We recorded a couple of songs for Peter Jackson to hype his “Let It Be” remake, the extended “Get Back” experience. We did “Dig A Pony” and “Don’t Let Me Down” … We happened to be in Chicago and recorded them [live]. And when everybody watched the Peter Jackson “Beatles” movie, [we were] even more committed to the idea of playing in real time … It [inspired us to record live], which we’ve all been wanting to do for a long time. But we live all over the map at this point, so it’s not like Jeff can say, “Hey, I’ve got a new song, come on over The Loft,” and we go, “Okay, see you tomorrow.”
We’re so stoked to have been able to record this way … It’s definitely a pleasure to be playing in real time, really close to each other at low volume … Tom Schick, the engineer/co-producer, has the sounds at The Loft so dialed there’s almost no lag ever … [We pretty much recorded] a song a day.
The “Impossible Germany” guitar solo [from “Sky Blue Sky”] is legendary. What’s it like to play live?
It has been one of the most amazing and surprising developments of my so-called professional life … [Years ago, when we debuted] “Impossible Germany” in Spain … people went crazy. [The band was] looking at each other like, “What’s going on?” [We realized] the song had some kind of life force we didn’t know it had … I don’t think anybody in the band could have predicted, even for a second, that it would have this kind of resonance … It is this incredible blessing — how many epic guitar solo-centric songs, that aren’t metal, exist in the lexicon today? I can’t think of [any]. It’s a very unusual event on the musical landscape.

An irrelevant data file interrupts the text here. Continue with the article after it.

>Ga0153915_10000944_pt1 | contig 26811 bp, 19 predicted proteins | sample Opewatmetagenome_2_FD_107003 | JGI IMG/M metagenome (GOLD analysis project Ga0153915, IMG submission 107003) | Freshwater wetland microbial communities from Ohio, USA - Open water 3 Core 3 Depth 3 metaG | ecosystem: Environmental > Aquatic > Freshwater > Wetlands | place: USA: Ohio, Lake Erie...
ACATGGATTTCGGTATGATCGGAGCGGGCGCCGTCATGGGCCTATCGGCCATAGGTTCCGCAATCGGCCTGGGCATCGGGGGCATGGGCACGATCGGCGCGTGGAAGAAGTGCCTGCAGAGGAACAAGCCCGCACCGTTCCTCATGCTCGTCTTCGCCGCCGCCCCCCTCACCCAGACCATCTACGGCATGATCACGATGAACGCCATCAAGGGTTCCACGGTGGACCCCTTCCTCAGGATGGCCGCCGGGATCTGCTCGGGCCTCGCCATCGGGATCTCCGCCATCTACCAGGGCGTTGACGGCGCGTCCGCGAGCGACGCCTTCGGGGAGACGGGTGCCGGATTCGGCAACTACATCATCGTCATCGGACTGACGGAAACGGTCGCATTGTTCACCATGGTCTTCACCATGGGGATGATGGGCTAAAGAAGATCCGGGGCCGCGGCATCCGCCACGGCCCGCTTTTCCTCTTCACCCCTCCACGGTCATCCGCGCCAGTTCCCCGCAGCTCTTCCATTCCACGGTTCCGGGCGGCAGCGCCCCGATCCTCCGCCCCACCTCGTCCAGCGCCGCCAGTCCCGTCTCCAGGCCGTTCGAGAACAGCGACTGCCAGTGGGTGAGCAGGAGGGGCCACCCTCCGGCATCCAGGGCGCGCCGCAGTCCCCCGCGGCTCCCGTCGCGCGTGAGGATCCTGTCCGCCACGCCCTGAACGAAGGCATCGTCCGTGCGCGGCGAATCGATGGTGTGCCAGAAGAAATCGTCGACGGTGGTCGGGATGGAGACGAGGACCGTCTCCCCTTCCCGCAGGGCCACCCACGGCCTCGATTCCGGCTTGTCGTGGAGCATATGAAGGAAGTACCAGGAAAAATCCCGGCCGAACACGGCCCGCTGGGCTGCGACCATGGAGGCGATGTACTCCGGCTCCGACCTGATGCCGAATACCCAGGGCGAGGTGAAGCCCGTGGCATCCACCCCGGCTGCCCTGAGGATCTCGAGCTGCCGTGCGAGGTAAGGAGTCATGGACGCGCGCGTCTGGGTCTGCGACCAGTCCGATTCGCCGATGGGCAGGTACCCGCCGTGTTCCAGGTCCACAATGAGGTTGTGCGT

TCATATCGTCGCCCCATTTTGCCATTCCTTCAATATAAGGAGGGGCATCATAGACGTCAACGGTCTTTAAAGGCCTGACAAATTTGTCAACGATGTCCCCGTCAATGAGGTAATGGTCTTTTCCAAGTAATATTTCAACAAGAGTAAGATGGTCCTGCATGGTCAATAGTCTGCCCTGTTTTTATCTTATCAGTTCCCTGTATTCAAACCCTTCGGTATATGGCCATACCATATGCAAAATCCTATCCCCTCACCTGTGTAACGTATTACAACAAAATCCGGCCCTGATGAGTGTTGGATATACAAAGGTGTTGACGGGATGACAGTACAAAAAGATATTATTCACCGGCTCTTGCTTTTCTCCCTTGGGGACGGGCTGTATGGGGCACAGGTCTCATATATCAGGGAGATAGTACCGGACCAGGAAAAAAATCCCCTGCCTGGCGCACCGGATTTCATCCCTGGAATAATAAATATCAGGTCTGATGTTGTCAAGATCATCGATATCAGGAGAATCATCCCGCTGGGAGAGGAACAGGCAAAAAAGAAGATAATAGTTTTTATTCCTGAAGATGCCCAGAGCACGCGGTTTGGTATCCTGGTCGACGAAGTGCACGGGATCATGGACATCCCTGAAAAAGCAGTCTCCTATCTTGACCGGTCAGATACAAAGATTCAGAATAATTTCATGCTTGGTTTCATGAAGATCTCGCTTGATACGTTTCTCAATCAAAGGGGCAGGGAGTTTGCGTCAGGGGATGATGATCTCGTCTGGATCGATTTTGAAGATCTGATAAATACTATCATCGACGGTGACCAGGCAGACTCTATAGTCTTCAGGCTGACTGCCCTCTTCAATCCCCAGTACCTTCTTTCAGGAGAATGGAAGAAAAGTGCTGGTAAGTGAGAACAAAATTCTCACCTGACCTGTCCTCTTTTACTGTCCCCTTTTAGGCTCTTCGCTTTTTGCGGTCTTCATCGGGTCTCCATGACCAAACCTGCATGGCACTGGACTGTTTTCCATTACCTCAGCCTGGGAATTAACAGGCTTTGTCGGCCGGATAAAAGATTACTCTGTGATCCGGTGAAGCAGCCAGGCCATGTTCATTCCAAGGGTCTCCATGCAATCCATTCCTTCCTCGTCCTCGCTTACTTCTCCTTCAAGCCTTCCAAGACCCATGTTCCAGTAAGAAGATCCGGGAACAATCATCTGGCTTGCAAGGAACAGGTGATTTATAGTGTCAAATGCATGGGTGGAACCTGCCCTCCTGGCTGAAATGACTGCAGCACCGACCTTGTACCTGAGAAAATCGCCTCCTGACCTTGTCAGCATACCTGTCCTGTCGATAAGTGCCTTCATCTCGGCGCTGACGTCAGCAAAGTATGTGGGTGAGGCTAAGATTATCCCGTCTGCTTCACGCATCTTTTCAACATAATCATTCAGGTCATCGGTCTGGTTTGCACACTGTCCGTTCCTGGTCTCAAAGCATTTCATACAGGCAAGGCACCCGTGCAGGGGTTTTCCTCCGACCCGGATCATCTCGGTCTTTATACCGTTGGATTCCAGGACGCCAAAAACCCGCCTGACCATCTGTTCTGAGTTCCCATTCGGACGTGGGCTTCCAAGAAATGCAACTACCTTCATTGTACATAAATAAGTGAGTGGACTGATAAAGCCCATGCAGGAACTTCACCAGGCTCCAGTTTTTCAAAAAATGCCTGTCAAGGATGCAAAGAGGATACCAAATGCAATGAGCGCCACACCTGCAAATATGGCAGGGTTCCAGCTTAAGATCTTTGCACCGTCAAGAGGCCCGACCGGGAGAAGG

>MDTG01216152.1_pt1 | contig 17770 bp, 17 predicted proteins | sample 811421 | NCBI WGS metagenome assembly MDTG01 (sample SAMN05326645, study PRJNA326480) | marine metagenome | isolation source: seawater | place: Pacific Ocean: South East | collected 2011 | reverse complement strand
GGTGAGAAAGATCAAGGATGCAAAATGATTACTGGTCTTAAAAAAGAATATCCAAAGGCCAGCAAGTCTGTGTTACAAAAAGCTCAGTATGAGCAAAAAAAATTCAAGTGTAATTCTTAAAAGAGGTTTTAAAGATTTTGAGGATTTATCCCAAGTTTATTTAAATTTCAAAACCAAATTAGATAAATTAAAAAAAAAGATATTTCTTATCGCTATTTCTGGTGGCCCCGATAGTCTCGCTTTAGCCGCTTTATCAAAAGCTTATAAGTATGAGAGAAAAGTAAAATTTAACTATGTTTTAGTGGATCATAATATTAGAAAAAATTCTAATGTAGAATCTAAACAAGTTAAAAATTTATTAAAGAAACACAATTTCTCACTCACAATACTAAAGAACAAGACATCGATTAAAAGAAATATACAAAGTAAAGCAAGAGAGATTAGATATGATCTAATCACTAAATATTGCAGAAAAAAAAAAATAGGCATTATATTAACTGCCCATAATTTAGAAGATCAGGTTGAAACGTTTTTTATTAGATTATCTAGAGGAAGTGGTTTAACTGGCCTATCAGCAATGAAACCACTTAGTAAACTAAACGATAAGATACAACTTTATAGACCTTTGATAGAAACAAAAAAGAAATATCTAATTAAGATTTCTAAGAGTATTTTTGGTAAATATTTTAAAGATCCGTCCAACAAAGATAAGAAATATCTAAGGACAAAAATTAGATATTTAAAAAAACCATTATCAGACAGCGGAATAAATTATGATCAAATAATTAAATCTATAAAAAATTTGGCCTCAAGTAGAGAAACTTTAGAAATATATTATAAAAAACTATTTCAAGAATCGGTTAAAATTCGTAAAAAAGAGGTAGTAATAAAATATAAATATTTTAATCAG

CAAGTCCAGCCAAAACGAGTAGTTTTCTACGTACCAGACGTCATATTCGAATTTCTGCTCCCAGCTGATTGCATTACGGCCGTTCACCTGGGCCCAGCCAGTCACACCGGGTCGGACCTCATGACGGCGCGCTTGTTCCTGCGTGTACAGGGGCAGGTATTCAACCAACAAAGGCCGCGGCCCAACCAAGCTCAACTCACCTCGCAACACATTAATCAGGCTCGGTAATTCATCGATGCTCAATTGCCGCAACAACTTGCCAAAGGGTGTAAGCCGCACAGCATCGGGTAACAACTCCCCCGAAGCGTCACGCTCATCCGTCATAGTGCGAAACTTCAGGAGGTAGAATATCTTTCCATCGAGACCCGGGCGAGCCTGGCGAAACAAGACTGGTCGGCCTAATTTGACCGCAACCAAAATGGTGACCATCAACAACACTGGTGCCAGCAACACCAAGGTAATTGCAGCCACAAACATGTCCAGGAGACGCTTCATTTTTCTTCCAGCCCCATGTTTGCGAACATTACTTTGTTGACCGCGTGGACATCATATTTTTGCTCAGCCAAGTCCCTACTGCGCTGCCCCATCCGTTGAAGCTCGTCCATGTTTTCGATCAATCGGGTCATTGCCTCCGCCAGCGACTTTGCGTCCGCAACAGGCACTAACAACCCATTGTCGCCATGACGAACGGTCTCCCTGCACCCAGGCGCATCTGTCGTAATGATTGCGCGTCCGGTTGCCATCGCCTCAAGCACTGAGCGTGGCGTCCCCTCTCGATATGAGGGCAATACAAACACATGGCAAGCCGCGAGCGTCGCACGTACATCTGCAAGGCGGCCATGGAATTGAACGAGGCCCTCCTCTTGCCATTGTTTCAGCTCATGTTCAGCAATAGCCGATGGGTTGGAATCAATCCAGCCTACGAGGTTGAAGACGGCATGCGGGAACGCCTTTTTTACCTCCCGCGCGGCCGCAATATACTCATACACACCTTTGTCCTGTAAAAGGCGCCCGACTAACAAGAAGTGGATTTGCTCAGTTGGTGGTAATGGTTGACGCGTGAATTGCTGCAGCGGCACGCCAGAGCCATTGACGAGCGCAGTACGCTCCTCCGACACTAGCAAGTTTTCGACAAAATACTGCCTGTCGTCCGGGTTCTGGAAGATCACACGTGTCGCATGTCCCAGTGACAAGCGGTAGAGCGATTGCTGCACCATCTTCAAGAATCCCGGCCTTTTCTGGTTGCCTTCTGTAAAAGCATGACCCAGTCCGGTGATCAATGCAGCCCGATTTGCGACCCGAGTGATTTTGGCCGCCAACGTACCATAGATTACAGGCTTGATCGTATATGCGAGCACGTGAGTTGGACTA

[And] it is something that, on the flip side of saying it’s a blessing, I could also describe as a bit of a burden … Sometimes I let myself down, you know, I finish it and go, “Oh well. Better luck next time.” … It’s a huge challenge … The tone of the solo itself I selected for the song, not for my own liking, so it’s a little trebly for me … I like a much darker tone … But my role in Wilco, and in music in general, I see as a facilitator.
From Nov. 2020 – Aug. 2022, Leah reported on social justice, including employment equity, economic justice, educational inequality, and the experiences and history of Nebraska’s LGBTQ+ community. Although she’s now pursuing a PhD in Communication, Information and Media at Rutgers University, Leah remains a diehard Reader fan and wholeheartedly supports all things Reader. You can connect with her via Twitter (@cates_leah).